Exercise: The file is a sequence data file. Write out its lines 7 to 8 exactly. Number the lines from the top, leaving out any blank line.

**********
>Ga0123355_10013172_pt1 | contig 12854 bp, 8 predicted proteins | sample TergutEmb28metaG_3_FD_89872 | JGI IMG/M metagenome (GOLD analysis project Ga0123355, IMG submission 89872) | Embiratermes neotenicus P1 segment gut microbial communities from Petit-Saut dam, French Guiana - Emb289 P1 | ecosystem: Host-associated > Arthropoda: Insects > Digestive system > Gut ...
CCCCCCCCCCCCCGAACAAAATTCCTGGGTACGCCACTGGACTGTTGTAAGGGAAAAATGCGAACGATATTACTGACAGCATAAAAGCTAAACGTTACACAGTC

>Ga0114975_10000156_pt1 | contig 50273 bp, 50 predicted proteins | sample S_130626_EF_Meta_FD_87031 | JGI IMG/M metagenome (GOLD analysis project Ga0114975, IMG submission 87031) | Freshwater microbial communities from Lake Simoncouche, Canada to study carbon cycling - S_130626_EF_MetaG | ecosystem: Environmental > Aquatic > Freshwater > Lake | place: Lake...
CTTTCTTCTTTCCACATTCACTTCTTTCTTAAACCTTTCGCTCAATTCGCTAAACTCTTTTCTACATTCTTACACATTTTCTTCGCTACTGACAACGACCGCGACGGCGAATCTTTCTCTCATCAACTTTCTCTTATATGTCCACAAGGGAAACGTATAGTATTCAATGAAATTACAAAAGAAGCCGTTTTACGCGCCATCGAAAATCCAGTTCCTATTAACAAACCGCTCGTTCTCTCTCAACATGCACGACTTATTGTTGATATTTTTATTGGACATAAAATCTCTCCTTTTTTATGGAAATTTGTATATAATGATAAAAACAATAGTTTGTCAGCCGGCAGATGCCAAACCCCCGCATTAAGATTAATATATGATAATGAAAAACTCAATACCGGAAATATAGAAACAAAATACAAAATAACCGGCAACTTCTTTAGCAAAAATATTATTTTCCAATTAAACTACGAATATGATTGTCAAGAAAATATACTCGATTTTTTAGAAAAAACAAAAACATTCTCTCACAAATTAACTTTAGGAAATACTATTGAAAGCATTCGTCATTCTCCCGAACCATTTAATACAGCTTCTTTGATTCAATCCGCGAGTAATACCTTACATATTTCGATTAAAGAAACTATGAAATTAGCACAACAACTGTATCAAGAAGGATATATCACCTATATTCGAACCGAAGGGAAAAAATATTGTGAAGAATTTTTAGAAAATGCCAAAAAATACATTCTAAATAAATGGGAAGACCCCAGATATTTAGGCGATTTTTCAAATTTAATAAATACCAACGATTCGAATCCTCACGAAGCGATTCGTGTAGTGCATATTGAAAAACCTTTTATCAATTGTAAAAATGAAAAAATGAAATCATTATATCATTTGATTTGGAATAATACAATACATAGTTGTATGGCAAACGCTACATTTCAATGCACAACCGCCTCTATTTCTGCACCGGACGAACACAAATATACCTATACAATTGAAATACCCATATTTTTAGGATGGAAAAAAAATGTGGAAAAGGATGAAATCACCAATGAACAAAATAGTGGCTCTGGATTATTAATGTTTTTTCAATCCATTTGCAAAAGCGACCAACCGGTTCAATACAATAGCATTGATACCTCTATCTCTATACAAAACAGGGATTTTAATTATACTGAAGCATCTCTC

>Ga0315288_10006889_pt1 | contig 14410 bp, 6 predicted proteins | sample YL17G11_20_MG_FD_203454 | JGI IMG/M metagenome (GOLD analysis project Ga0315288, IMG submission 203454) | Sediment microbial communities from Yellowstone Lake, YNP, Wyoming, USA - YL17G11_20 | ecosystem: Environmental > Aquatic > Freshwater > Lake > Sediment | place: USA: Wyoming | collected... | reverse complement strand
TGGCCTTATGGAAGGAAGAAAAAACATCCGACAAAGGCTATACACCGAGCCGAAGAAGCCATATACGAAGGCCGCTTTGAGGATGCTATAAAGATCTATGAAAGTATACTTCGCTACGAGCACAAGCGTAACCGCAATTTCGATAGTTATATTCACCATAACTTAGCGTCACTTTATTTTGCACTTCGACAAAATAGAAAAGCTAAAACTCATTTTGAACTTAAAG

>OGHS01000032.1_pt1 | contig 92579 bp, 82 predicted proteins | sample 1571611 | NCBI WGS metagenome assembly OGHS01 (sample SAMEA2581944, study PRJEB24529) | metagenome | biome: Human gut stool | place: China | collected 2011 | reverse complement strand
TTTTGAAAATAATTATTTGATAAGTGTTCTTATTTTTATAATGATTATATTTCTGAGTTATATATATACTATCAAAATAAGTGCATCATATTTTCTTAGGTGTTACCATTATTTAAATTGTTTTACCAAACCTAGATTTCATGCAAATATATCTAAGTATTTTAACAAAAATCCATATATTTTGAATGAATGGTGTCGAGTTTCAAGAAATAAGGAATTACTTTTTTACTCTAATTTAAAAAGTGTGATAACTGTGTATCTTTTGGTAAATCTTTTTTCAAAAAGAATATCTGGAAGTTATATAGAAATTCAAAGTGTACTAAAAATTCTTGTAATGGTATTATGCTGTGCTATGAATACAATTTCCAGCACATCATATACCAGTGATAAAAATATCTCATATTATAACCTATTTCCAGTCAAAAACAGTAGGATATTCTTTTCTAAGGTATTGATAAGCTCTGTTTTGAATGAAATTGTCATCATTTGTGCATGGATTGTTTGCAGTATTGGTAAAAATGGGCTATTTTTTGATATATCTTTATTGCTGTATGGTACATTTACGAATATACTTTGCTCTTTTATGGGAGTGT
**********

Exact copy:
>OGHS01000032.1_pt1 | contig 92579 bp, 82 predicted proteins | sample 1571611 | NCBI WGS metagenome assembly OGHS01 (sample SAMEA2581944, study PRJEB24529) | metagenome | biome: Human gut stool | place: China | collected 2011 | reverse complement strand
TTTTGAAAATAATTATTTGATAAGTGTTCTTATTTTTATAATGATTATATTTCTGAGTTATATATATACTATCAAAATAAGTGCATCATATTTTCTTAGGTGTTACCATTATTTAAATTGTTTTACCAAACCTAGATTTCATGCAAATATATCTAAGTATTTTAACAAAAATCCATATATTTTGAATGAATGGTGTCGAGTTTCAAGAAATAAGGAATTACTTTTTTACTCTAATTTAAAAAGTGTGATAACTGTGTATCTTTTGGTAAATCTTTTTTCAAAAAGAATATCTGGAAGTTATATAGAAATTCAAAGTGTACTAAAAATTCTTGTAATGGTATTATGCTGTGCTATGAATACAATTTCCAGCACATCATATACCAGTGATAAAAATATCTCATATTATAACCTATTTCCAGTCAAAAACAGTAGGATATTCTTTTCTAAGGTATTGATAAGCTCTGTTTTGAATGAAATTGTCATCATTTGTGCATGGATTGTTTGCAGTATTGGTAAAAATGGGCTATTTTTTGATATATCTTTATTGCTGTATGGTACATTTACGAATATACTTTGCTCTTTTATGGGAGTGT